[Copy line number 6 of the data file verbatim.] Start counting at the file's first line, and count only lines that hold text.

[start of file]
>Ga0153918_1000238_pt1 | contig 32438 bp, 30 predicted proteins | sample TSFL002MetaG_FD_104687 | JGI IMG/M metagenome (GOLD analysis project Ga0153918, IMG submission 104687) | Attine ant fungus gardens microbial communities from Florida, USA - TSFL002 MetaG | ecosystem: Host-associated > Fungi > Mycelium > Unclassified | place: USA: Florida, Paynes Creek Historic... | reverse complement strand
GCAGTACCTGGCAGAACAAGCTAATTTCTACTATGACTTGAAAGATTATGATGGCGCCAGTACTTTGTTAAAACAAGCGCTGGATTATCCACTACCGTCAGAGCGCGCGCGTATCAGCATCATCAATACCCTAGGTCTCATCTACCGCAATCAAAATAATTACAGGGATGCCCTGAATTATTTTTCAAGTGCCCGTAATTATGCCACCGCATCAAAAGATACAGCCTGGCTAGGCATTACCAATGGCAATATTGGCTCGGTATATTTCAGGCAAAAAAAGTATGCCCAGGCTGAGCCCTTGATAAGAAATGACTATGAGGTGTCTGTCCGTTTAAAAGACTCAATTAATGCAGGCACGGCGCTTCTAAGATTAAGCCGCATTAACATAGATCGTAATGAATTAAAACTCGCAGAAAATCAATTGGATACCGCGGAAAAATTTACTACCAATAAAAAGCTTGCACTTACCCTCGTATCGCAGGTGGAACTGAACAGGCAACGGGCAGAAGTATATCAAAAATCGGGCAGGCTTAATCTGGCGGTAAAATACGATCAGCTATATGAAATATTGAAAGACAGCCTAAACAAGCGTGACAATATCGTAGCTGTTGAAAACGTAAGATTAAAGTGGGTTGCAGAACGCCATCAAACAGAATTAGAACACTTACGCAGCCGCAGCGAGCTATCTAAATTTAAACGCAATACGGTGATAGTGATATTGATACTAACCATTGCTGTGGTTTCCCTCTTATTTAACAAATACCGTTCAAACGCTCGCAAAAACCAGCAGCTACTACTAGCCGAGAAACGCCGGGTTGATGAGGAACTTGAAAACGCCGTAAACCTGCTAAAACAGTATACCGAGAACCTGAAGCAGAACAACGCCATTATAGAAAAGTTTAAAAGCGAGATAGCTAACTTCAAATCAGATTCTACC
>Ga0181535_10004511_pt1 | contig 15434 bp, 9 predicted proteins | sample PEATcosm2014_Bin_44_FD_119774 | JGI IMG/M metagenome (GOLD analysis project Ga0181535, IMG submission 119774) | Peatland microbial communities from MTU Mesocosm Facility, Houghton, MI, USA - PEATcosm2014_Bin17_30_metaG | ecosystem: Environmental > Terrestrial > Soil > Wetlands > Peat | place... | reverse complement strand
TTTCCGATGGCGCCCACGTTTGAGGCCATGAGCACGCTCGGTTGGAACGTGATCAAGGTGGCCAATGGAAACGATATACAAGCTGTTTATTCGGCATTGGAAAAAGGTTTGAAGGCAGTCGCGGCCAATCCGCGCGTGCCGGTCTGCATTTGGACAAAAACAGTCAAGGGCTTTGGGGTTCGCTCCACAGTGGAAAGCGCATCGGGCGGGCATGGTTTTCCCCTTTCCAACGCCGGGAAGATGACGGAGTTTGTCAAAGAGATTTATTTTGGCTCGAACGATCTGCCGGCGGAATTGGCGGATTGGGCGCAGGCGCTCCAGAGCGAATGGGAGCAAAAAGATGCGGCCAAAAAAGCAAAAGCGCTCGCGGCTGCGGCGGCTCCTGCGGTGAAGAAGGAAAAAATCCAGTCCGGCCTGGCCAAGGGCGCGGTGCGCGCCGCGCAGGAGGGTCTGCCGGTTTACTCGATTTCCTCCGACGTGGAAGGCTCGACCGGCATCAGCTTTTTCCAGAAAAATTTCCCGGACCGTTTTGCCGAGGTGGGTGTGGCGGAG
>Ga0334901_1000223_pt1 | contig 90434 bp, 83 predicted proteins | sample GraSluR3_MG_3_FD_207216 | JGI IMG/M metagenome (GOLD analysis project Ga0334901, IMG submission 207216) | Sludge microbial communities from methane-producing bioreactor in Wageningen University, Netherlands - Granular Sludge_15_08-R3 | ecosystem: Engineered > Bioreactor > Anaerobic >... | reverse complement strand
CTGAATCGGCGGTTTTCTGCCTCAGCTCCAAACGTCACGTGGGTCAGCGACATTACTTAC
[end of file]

CTGAATCGGCGGTTTTCTGCCTCAGCTCCAAACGTCACGTGGGTCAGCGACATTACTTAC